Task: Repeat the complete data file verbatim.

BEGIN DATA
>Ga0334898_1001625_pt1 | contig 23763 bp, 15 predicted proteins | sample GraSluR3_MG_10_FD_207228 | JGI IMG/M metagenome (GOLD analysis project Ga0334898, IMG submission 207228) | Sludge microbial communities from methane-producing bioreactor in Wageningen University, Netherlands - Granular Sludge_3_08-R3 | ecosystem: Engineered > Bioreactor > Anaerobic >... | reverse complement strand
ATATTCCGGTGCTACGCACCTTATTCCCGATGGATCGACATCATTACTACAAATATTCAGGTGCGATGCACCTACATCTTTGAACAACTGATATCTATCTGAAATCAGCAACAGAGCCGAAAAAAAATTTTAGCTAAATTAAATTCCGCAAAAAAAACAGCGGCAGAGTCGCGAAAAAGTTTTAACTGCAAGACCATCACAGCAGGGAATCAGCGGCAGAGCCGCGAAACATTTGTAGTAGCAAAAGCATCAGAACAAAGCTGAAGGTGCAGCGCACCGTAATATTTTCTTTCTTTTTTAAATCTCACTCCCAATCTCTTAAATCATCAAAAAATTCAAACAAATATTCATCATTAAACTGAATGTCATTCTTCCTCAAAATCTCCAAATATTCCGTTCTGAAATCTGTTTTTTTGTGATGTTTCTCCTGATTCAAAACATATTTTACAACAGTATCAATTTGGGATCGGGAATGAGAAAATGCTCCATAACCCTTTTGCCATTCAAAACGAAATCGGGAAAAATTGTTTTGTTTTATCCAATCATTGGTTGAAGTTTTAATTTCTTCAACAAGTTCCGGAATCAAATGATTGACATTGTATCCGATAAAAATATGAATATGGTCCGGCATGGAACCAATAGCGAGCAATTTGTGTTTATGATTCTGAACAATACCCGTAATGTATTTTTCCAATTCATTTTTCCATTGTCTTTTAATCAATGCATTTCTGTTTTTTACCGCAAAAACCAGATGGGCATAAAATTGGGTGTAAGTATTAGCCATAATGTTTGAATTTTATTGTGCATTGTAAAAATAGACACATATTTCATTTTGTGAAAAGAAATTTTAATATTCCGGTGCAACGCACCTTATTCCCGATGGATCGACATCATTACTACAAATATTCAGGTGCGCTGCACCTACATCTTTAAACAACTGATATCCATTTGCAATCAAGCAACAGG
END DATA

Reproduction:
>Ga0334898_1001625_pt1 | contig 23763 bp, 15 predicted proteins | sample GraSluR3_MG_10_FD_207228 | JGI IMG/M metagenome (GOLD analysis project Ga0334898, IMG submission 207228) | Sludge microbial communities from methane-producing bioreactor in Wageningen University, Netherlands - Granular Sludge_3_08-R3 | ecosystem: Engineered > Bioreactor > Anaerobic >... | reverse complement strand
ATATTCCGGTGCTACGCACCTTATTCCCGATGGATCGACATCATTACTACAAATATTCAGGTGCGATGCACCTACATCTTTGAACAACTGATATCTATCTGAAATCAGCAACAGAGCCGAAAAAAAATTTTAGCTAAATTAAATTCCGCAAAAAAAACAGCGGCAGAGTCGCGAAAAAGTTTTAACTGCAAGACCATCACAGCAGGGAATCAGCGGCAGAGCCGCGAAACATTTGTAGTAGCAAAAGCATCAGAACAAAGCTGAAGGTGCAGCGCACCGTAATATTTTCTTTCTTTTTTAAATCTCACTCCCAATCTCTTAAATCATCAAAAAATTCAAACAAATATTCATCATTAAACTGAATGTCATTCTTCCTCAAAATCTCCAAATATTCCGTTCTGAAATCTGTTTTTTTGTGATGTTTCTCCTGATTCAAAACATATTTTACAACAGTATCAATTTGGGATCGGGAATGAGAAAATGCTCCATAACCCTTTTGCCATTCAAAACGAAATCGGGAAAAATTGTTTTGTTTTATCCAATCATTGGTTGAAGTTTTAATTTCTTCAACAAGTTCCGGAATCAAATGATTGACATTGTATCCGATAAAAATATGAATATGGTCCGGCATGGAACCAATAGCGAGCAATTTGTGTTTATGATTCTGAACAATACCCGTAATGTATTTTTCCAATTCATTTTTCCATTGTCTTTTAATCAATGCATTTCTGTTTTTTACCGCAAAAACCAGATGGGCATAAAATTGGGTGTAAGTATTAGCCATAATGTTTGAATTTTATTGTGCATTGTAAAAATAGACACATATTTCATTTTGTGAAAAGAAATTTTAATATTCCGGTGCAACGCACCTTATTCCCGATGGATCGACATCATTACTACAAATATTCAGGTGCGCTGCACCTACATCTTTAAACAACTGATATCCATTTGCAATCAAGCAACAGG